When a loved one is diagnosed with cancer, it can feel like the rug has been swept out under your feet.
Not only are you trying to provide support to your friend or family member who’s been diagnosed, but you’re also carrying the weight of your own grief.
It’s hard enough to find the right words to comfort your loved one. But balancing this with finding comfort for your own fear and sadness can lead to one thing: an overwhelming situation.
Here are some tips to help a loved one cope with cancer while finding your own emotional support during this difficult time.
Be a listener
Chances are, after a diagnosis, your loved one is getting advice, condolences and “cheerleading” from all sides.
But what they may really need is for someone to just sit with them and listen without giving any input.
Your loved one is probably experiencing a whirlwind of emotion. It’s valuable to provide them with an open ear for their feelings and experiences, without offering judgement or guidance.
So be sure to listen, and try to only give advice when asked. They’ll appreciate that.
Education is power
Your loved one who is dealing with cancer is probably overwhelmed with the news of their diagnosis. From the potential effects of their illness to treatment options, there’s a lot of information for them to digest while it feels like their world’s been turned upside down.
But you can help them navigate this difficult time by researching their diagnosis, clinical trials, and treatment options to better understand their situation.
CancerCare.org and cancer.gov are well-known organizations with educational resources that can help you learn about different cancer treatments, side effects and more.
It can bring you comfort to understand details about your loved one’s diagnosis or treatment options. Knowledge about the illness and their care options can help you and your loved one reduce the fear of the unknown.
Not only that, but your loved one may be able to make a more educated decision on their treatment options with the information you help them uncover.
Accept your loved one’s decisions
You love your friend or family member, and likely want to protect them from possible outcomes of their cancer or treatment options.
But it’s important to support your loved one’s decision when it comes to their treatment decision.
Whether they decide to try a holistic approach, chemotherapy, or forgo treatment entirely, the decision is up them. Be supportive and accept that cancer is their illness to deal with on their own terms.
If you’re having a difficult time accepting your loved one’s treatment decisions, reach out and find your own emotional support from friends, family members, a support group or a grief counselor.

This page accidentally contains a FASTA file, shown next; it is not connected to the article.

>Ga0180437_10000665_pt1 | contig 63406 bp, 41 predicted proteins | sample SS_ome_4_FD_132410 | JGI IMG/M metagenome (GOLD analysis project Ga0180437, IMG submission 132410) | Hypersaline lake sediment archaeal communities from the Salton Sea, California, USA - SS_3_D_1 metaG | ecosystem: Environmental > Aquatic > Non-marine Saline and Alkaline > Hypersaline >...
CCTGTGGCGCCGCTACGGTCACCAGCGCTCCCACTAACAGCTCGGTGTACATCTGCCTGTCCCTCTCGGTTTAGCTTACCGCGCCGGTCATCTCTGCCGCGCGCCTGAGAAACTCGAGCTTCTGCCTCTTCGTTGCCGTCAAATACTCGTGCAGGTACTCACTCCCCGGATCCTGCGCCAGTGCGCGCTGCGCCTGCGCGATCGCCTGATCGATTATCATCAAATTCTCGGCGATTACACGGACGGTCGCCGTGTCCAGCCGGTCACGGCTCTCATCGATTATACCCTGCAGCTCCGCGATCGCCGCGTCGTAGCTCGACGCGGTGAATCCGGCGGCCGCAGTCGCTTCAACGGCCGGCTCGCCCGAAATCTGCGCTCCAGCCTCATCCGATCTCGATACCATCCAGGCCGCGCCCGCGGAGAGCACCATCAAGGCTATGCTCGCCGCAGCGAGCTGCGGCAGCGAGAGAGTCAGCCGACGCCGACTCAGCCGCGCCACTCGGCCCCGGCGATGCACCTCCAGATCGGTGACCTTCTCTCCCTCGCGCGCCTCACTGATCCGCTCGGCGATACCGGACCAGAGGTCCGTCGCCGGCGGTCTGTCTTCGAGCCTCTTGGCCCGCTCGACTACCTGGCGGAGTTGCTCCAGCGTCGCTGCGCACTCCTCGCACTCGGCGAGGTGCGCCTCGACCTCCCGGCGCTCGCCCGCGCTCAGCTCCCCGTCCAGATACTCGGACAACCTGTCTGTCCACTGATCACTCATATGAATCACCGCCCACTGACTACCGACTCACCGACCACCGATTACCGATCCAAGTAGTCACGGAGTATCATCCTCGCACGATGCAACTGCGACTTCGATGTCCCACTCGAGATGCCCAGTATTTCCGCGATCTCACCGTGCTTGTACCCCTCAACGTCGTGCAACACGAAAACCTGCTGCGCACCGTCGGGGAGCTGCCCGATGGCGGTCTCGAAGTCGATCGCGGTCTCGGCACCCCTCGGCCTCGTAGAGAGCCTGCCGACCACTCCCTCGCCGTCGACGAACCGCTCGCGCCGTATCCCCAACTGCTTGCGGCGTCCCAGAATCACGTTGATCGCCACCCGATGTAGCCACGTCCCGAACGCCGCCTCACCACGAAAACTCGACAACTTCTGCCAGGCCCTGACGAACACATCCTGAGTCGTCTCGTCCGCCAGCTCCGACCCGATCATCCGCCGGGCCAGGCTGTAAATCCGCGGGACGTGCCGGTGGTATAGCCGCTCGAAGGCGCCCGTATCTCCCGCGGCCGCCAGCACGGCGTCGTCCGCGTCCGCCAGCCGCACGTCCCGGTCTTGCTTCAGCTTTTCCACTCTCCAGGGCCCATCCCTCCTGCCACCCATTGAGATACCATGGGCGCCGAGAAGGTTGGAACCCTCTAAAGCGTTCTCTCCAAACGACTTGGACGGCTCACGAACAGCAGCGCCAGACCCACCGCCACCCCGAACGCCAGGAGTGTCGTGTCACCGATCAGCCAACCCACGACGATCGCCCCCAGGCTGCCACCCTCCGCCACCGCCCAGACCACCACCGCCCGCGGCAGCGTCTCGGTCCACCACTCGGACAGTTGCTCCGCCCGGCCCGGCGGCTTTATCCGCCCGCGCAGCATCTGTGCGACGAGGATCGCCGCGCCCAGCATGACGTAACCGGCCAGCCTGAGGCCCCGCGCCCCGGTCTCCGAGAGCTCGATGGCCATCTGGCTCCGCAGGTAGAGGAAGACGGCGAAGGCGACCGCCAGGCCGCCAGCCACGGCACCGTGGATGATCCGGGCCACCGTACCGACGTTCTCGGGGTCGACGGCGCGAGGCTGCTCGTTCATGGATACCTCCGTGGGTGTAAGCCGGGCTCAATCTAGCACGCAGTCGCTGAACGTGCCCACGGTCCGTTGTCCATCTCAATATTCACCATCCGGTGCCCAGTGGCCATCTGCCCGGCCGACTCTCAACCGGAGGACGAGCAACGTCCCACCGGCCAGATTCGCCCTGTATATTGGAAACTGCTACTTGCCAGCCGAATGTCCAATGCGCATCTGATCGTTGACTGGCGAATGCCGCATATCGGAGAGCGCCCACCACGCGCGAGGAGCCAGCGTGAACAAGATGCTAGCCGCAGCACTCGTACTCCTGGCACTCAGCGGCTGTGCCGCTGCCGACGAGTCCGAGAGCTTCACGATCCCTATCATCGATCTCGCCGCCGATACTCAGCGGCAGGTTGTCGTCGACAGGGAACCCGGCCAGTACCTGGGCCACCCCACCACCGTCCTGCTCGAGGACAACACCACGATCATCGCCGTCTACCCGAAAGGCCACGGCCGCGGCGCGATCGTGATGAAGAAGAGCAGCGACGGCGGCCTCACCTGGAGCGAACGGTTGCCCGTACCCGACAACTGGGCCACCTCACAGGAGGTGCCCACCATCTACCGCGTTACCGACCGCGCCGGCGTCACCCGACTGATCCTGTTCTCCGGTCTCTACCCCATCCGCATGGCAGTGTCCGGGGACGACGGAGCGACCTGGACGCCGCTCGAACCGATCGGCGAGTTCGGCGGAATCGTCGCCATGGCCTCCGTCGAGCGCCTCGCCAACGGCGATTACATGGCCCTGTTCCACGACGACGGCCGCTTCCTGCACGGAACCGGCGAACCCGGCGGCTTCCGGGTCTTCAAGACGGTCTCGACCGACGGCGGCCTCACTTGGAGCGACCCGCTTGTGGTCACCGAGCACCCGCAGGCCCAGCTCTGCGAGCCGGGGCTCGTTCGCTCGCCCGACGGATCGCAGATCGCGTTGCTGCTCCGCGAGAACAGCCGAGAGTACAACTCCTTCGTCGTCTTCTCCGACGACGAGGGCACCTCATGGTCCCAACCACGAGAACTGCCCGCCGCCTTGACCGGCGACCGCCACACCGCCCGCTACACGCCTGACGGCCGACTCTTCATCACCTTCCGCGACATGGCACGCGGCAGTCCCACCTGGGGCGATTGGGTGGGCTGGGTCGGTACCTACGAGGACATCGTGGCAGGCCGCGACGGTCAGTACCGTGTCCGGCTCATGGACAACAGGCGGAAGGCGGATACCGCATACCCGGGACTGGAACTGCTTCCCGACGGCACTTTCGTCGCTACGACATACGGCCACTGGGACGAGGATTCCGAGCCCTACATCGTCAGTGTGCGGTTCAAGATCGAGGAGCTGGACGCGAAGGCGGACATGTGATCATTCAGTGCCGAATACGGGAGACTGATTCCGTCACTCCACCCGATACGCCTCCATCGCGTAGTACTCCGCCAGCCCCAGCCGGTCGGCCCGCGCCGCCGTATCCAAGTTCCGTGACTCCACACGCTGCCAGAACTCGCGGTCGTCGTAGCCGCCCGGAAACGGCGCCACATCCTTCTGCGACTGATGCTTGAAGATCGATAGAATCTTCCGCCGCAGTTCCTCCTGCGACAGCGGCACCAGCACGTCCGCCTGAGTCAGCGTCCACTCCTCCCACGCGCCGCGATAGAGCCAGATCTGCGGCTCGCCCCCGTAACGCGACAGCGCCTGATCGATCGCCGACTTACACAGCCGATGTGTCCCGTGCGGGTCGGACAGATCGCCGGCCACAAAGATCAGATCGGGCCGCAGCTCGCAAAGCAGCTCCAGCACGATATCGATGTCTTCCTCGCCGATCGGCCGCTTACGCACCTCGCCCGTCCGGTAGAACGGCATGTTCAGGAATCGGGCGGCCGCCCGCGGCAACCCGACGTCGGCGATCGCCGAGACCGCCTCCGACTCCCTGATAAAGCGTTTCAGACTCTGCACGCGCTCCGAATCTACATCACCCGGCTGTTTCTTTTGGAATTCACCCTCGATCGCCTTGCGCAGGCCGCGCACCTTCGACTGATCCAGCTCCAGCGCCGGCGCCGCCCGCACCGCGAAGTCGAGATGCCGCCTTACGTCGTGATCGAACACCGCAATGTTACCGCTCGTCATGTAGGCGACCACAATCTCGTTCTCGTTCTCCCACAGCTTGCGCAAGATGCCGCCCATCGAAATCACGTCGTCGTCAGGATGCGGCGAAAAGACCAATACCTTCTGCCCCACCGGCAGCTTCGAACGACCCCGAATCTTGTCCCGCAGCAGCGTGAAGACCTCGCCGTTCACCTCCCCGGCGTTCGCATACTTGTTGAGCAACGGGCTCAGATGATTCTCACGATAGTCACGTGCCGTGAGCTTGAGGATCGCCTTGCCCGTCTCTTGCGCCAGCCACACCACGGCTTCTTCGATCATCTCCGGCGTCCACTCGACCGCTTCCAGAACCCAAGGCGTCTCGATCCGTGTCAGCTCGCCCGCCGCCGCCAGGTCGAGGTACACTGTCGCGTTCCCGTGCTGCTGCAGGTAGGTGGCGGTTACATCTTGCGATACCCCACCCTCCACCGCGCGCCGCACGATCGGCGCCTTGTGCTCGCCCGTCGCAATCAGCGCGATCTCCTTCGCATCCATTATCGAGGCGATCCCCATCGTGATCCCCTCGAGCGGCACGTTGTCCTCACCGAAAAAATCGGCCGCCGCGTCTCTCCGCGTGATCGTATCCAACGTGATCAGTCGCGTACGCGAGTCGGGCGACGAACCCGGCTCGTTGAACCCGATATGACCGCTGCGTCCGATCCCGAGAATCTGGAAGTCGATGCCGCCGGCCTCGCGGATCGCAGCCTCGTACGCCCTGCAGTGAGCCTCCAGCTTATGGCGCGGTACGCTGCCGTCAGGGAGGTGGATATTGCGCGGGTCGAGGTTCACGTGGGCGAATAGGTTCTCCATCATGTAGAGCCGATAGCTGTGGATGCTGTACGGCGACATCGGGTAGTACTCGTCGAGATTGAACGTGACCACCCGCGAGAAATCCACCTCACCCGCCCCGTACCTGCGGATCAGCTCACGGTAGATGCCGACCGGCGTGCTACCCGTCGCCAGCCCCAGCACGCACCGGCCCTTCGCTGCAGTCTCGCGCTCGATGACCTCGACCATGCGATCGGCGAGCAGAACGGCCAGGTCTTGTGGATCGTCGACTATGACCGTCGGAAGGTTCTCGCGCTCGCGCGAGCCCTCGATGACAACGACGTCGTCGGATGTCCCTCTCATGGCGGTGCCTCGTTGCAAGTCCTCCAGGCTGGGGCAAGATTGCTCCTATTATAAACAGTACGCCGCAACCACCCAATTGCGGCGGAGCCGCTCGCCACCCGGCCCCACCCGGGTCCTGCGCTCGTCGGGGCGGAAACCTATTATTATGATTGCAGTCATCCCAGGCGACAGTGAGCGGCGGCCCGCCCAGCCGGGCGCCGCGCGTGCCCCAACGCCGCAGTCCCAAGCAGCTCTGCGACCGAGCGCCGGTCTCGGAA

Your grief during this time deserves its own support and attention, so be sure to find the emotional support you need to heal and keep moving forward.
Your instinct may be to find any way possible to do things for your loved one with cancer. From cooking to cleaning to driving them to appointments, helping them may help you not feel so hopeless in the face of their diagnosis.
And although providing helpful tasks can help your loved one from feeling vulnerable or needy, they may crave a sense of normalcy, too.
For some people with cancer, doing things like cooking dinner, raking the lawn or going to work can help them not feel like their illness is taking over their lives.
If your loved one wants to stick to your age-old routine of lunch dates on Friday or nature walks on Sunday, show up for them like you did before their diagnosis.
You can still offer to help with things like laundry, housework or cooking, but respect your loved one’s decision to handle these things themselves. It may keep their mood lifted and help them feel empowered throughout their illness.
Helping a diagnosed loved one with emotional support throughout their illness can take a lot of emotional energy.
That’s why it’s so important to have your own emotional support system to provide nurturing while you deal with your grief.
It might be hard to stay connected with friends and family during this time. You may feel isolated or alone in your difficult position.
But letting your loved ones in is important for your own emotional wellbeing. You may need to share your feelings with a trusted friend to find a sense of release from your stress or grief. Other days you may just want to veg out on the couch and binge watch your favorite show.
Be sure you’re taking time to get the emotional support you need so you can keep being a strong emotional support for your loved one with cancer.
The best way to support your loved one with cancer is to take care of your own wellbeing so you can continue to be a source of love and support for them.
Try to stay involved in school, work, and other side passions that you enjoy.
Don’t be afraid to still prioritize exercise, work, and socializing while you provide support to your loved one. This can help you keep your head above water during this difficult time, and help keep your loved one from experiencing guilt by taking up too much of your time.
An activity you and your loved one may be able to enjoy together is staying active and spending quality time outdoors.
Exercise can play a big role in helping prevent and lessen some side effects of cancer, as well as helping to keep anxiety levels low.